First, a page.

Joe Cascarella

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Joseph Thomas Cascarella (June 28, 1907 – May 22, 2002) was a pitcher in Major League Baseball who played with four different teams between 1934 and 1938. Listed at 5 ft 10.5 in (1.79 m), 175 lb., Cascarella batted and threw right-handed. He was born in Philadelphia, Pennsylvania.

Cascarella filled various pitching roles, as a starter, or coming out from the bullpen as a middle-reliever or a closer. He reached the majors in 1934 with the Philadelphia Athletics, spending one and a half year with them before moving to the Boston Red Sox (1935–1936), Washington Senators (1936–1937), and Cincinnati Reds (1937–1938). In his rookie year he collected a career-high 12 wins, including seven in relief to lead the American League. He also was selected to an All-Star team which toured Japan after the season, but he never won more than nine games during a regular season.

In a five-season career, Cascarella posted a 27–48 record with 192 strikeouts and a 4.84 ERA in 143 appearances, including 54 starts, 20 complete games, three shutouts, 58 games finished, eight saves, and 540 ⅓ innings pitched.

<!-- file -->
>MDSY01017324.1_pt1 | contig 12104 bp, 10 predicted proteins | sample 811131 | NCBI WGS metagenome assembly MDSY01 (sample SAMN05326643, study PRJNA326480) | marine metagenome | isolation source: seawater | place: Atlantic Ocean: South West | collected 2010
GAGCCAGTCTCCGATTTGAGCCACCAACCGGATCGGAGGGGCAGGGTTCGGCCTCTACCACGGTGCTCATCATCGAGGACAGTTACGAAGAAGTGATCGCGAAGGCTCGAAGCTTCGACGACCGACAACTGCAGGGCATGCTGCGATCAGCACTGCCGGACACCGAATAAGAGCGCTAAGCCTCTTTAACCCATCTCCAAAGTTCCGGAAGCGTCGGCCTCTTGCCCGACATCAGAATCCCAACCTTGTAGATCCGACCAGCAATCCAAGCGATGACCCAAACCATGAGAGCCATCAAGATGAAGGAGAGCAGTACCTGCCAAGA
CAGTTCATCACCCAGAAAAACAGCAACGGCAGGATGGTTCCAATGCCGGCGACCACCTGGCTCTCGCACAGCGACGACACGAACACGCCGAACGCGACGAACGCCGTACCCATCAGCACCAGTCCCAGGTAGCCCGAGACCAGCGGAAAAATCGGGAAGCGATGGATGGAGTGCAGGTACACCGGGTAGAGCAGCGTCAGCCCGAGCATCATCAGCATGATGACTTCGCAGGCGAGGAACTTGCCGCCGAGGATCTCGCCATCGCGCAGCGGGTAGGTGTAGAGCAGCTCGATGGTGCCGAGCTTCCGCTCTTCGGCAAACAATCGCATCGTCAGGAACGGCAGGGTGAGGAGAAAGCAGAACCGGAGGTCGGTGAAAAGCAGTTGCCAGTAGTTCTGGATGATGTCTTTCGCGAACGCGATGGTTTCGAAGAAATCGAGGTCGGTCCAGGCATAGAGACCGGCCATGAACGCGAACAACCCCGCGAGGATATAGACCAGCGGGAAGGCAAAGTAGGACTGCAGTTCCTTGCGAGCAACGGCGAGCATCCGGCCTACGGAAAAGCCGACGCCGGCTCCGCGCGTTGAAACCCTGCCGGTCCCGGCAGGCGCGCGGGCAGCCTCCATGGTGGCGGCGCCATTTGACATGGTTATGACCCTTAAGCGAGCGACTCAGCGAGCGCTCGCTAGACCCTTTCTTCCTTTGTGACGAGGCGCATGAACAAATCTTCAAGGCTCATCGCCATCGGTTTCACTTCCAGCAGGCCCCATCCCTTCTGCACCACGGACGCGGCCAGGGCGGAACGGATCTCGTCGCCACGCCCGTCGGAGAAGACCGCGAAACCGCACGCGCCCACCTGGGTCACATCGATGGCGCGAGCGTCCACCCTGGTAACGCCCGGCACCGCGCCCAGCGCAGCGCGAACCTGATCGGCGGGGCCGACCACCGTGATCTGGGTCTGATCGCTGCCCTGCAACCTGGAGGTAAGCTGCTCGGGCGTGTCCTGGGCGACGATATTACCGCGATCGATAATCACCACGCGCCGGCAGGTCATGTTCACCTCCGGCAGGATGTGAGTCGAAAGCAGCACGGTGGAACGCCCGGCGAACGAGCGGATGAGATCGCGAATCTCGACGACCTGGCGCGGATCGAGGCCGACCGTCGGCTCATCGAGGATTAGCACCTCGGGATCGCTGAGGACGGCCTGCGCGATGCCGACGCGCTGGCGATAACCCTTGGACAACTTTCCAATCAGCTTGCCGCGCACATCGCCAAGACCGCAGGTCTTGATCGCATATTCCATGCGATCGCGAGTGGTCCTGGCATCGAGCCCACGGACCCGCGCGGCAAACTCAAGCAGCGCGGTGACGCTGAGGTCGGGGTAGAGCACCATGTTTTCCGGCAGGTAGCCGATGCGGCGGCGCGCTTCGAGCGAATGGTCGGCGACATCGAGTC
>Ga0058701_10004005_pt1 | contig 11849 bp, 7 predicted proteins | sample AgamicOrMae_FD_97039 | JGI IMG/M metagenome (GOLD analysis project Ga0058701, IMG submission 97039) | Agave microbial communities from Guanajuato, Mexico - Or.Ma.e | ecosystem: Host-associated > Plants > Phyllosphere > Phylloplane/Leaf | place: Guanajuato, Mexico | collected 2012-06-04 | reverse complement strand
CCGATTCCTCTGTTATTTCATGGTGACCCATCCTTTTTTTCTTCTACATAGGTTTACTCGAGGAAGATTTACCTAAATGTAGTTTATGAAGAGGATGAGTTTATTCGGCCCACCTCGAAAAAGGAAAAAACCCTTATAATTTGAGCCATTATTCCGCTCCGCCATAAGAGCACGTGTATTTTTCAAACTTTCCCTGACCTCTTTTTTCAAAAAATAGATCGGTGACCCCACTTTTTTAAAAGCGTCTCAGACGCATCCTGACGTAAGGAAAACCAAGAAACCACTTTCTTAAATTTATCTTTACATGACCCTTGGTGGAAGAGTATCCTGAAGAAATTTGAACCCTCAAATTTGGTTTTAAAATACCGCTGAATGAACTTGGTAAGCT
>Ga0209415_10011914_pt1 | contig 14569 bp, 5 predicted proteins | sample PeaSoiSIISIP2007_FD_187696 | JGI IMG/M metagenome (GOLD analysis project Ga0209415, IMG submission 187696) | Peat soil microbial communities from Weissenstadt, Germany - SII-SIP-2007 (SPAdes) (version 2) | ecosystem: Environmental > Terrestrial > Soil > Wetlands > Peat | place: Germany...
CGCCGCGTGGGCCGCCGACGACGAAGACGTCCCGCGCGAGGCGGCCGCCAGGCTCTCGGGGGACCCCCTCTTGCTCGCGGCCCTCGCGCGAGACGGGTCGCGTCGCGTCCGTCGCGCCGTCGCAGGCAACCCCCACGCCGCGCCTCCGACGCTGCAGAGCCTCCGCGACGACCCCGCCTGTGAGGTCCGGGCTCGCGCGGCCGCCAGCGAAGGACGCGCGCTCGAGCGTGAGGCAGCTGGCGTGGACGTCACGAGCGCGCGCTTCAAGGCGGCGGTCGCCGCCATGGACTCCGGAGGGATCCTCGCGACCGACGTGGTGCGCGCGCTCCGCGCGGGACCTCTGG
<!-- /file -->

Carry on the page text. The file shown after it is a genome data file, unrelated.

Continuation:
Known as "Crooning Joe" for his fine tenor voice, Cascarella later became a popular singer on radio shows and in night clubs. He also worked as operational vice president of Laurel Race Track.

Cascarella died in Baltimore, Maryland at age 94.

At the time of his death, Cascarella was the last surviving member of the 1934 U.S. All-Star touring team, which included Babe Ruth, Lou Gehrig Jimmy Foxx, Earl Averill, Charlie Gehringer and Lefty Gomez. It was also the trip that allowed Moe Berg to get atop a Japanese hospital and make the film that would be used in planning the Doolittle Raid after the Japanese attack on Pearl Harbor.

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